1. “Culture War” Propaganda that Supports Domestic Violence and Sexual Abuse
2. School Beatings in the News “Parental “Support” (as long as they remain ignorant)
3. Paddling: “Out of Control” Pseudo Science
4. Paddling Brutality and Injuries
5. Reasons for Paddling
6. Can We Justify Child and Adolescent abuse?
7. Does Paddling Do Any Good?
·Short term “gain” verses long term harm—which is the more important issue for education?
·Prostituting Our Children to Lower Our Taxes?
·Does paddling do anything good?
·National academic comparison of paddling states verses non-paddling states
·On to College Rates—High Paddling States tend to be Ignorant States
·Individual Schools Within the Same State— Again, Paddling Schools the Most Ignoran
·Does Paddling Reduce Smoking Rates (Or Increase them?)
·Does paddling help reduce divorce rates, have no effect, or does it increase divorce?
·Paddling, “zero tolerance” and school shootings
·FBI report on the real causes for school shootings
·Warnings preceded school killings, study shows
·Jonesboro shooter paddled the day before?
·Arkansas’ dark paddling secrets?
·Guns, Paddling, and Youth Violence
·The “death of the paddler” connection 2: Paddled Georgia Child Kills Principal
·SCLC plans to probe stabbing death of principal in Barrow
·Paddling and Killing
8. The Phallic Paddle
9. Padding in the Digital Age: “Bringing Back the ‘Good Old Days?’”
10. “Did Jesus Teach "School Paddling?”
11. Other Religious Views
12. Lifetime Sexual and Psychological Damage for Victims and Witnesses
13. Sadism: a Job Hazard for Paddlers
14. School Paddling as Sexual Harassment
USA Today ran an interesting “snapshot” chart on their front page on May 7, 2002. It was called, “Louisiana has highest prison rate.” The article went on to list the seven states with the highest rates of incarceration, all of which were significantly above the national average of 472 inmates with at least a one-year sentence per 100,000 residents in mid-2001, according to the Justice Department. The seven states with the highest incarceration rates were: Louisiana 795, Texas 731, Mississippi 689, Oklahoma 669, Alabama 592, Georgia 540, and South Carolina 526.
Does paddling keep people out of prison, as proponents constantly tout? “Better to bust their asses….” The problem with that “logic” is that it flies directly in the face of the facts. Not just one or two, but every single one of the seven highest incarceration states was also a paddling state.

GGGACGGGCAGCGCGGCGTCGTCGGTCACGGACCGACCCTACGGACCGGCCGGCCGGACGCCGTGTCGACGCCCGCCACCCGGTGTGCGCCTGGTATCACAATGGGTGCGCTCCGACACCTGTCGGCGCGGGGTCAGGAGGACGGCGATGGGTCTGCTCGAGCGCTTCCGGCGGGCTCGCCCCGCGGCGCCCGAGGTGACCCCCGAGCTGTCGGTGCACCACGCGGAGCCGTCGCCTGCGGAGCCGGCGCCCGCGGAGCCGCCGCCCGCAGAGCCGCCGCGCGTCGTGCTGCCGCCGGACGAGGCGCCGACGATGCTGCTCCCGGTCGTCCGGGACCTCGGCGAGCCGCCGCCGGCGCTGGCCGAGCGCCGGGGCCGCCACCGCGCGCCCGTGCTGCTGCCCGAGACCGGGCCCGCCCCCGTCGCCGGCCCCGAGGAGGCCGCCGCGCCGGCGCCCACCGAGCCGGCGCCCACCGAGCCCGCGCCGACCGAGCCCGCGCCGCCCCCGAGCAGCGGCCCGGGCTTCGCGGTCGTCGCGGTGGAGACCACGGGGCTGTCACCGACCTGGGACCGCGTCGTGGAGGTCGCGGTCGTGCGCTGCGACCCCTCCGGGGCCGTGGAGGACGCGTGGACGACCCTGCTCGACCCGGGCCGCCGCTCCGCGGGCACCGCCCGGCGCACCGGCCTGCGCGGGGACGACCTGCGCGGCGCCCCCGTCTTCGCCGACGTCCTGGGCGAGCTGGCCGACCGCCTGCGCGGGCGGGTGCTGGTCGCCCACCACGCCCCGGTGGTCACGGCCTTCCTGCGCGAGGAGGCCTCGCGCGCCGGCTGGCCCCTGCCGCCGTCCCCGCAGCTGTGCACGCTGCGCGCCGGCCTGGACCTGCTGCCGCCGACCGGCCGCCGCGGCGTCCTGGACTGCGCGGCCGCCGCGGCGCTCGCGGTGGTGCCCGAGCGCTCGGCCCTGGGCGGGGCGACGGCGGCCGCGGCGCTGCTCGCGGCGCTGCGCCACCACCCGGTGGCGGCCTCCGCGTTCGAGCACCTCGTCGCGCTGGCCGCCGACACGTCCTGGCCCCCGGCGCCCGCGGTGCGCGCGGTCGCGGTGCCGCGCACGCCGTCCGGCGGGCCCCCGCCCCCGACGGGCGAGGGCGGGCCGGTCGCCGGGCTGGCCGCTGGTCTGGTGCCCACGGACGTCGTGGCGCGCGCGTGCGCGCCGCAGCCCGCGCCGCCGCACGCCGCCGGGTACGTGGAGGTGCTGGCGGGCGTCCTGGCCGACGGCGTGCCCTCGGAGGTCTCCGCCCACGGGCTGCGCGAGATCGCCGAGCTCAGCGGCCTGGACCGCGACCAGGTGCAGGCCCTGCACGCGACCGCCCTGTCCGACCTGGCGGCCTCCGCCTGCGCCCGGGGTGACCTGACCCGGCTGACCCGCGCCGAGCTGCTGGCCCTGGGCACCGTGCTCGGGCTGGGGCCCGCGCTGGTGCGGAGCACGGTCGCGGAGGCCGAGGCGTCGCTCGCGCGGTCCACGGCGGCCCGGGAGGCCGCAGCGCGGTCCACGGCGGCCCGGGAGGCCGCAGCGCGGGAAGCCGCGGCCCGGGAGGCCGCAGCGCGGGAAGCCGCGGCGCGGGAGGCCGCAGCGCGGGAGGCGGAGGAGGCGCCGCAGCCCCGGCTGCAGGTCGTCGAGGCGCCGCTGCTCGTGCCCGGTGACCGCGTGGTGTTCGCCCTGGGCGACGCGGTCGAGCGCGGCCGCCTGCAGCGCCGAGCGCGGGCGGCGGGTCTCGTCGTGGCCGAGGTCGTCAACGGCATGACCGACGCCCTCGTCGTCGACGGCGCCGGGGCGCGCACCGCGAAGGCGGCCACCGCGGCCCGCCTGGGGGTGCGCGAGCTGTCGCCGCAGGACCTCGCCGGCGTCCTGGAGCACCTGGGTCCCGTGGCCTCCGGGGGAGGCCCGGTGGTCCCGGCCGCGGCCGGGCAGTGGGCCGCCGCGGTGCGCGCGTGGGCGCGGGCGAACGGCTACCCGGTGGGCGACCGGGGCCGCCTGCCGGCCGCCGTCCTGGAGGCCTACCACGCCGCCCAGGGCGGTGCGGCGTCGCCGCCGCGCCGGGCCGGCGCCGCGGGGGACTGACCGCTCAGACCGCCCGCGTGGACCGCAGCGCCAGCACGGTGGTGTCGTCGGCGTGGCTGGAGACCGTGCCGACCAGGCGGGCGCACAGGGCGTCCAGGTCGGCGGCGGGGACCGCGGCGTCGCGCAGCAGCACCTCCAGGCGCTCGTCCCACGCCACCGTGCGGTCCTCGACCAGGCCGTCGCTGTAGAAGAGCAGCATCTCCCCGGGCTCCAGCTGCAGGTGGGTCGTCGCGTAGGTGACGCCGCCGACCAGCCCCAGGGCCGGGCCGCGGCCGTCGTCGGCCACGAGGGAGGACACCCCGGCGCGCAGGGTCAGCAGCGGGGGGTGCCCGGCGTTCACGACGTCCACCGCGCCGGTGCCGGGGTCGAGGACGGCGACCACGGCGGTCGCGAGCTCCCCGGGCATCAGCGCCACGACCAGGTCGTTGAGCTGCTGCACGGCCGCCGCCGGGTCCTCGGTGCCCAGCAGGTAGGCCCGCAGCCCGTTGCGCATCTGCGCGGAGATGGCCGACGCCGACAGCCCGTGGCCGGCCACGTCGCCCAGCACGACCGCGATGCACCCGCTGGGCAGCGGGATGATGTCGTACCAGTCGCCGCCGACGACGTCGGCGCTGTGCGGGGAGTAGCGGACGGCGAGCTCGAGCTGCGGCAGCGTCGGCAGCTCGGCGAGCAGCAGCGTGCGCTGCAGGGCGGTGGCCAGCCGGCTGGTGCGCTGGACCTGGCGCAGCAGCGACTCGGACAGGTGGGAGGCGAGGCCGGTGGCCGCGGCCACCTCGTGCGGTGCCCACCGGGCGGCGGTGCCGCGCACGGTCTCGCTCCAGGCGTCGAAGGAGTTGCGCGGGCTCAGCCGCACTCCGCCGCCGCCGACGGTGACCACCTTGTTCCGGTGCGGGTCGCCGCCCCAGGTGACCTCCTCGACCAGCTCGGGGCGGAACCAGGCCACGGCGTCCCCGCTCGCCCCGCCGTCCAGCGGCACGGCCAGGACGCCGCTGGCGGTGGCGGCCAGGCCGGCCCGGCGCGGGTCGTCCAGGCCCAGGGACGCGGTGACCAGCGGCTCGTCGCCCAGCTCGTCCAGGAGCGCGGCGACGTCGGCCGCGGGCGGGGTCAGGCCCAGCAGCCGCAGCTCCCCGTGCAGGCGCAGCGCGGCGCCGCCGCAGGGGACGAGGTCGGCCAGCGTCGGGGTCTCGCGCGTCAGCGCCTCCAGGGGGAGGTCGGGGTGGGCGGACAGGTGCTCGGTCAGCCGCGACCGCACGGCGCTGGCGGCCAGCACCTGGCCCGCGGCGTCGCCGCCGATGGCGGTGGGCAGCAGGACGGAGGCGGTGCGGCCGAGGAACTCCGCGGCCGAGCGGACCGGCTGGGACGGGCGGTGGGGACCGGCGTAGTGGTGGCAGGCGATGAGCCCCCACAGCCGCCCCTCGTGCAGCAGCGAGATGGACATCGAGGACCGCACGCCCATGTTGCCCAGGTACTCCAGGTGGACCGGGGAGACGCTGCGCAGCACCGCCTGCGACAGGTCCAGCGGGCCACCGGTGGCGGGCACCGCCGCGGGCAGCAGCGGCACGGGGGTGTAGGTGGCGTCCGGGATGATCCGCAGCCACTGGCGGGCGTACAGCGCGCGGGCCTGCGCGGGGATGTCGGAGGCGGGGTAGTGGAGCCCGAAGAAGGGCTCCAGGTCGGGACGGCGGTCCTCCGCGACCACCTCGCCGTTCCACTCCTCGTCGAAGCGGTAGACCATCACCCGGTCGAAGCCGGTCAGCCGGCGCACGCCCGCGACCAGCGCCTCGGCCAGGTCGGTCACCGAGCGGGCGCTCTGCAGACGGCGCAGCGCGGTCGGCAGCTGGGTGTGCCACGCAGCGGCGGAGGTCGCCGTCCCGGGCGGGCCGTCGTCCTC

Every so often a debate erupts over whether spanking “keeps people out of jail” or not. We hear the rhetoric nationally whenever there is a school shooting in the news, and we hear it individually whenever a teen commits even a minor crime. That is, in fact, a primary reason some people “spank” adolescents, and is often used as a reason to have teens “bend over for the paddle,” even in schools where smaller children are not subjected to it.
This mindset is, not surprisingly, especially prevalent in the high paddling regions of the South, where the “answer” to nearly any kind of adolescent misdeed is too often some brutal and sexually violating assault. If a non-biological father is at home, the abuse is likely to be meted out there, and otherwise the teens might be sent to unregulated, unmonitored, sex abuse and torture “youth ranches” where they are stripped naked, beaten, and videotaped, either as “residents” or “outpatients.”
The parents, often single mothers who are confused by society’s drone that what their kids are missing is “a man’s firm hand,” are often afraid and confused when their teens gets into trouble. Many times the entire society around them seems to drone out the same message, from the paddling schools, to local preachers, to “interested men” who want to “help with the discipline,” and even extending to the local “Whackerville police” who, instead of investigating abuse and child pornography, are instead themselves in on the scam. They might provide the confused and distraught mother with a card for the discipline ranch that can keep their sexy young teen out of jail (and into child-spanking porno movies). “Better to have their asses beaten raw than…” is again the rather abusive and mixed up “logic.”
Maybe if high doses of physical and sexual abuse could keep people out of prison, then it would be a good trade-off. You can see how the confused parents could be manipulated with that idea. The prison stats, however, bear out what psychologists already know: beating and sexually abusing children and adolescents does nothing good, but it does do a lot of harm. It definitely does not keep people out of prison, with the possible exception of the spy camera, naked beating, child pornographers themselves, who would likely wind up in jail in more enlightened locales.
Some studies over the years have shown that 100% of prisoners were spanked, or nearly that number, compared to a smaller but still very high number in the general population. I believe the overall trend of nearly all studies on that matter is the same. The rates differ, perhaps depending on the time and place they were made, but the results are quite consistent. A lot of spanked people never end up in jail, of course, just as the vast majority of non-spanked people likewise do not end up in jail. Spanking and paddling, however, clearly do not keep people out of jail and, if anything, instead exacerbate the problem.
Chapter 7: Does Paddling Do Any Good?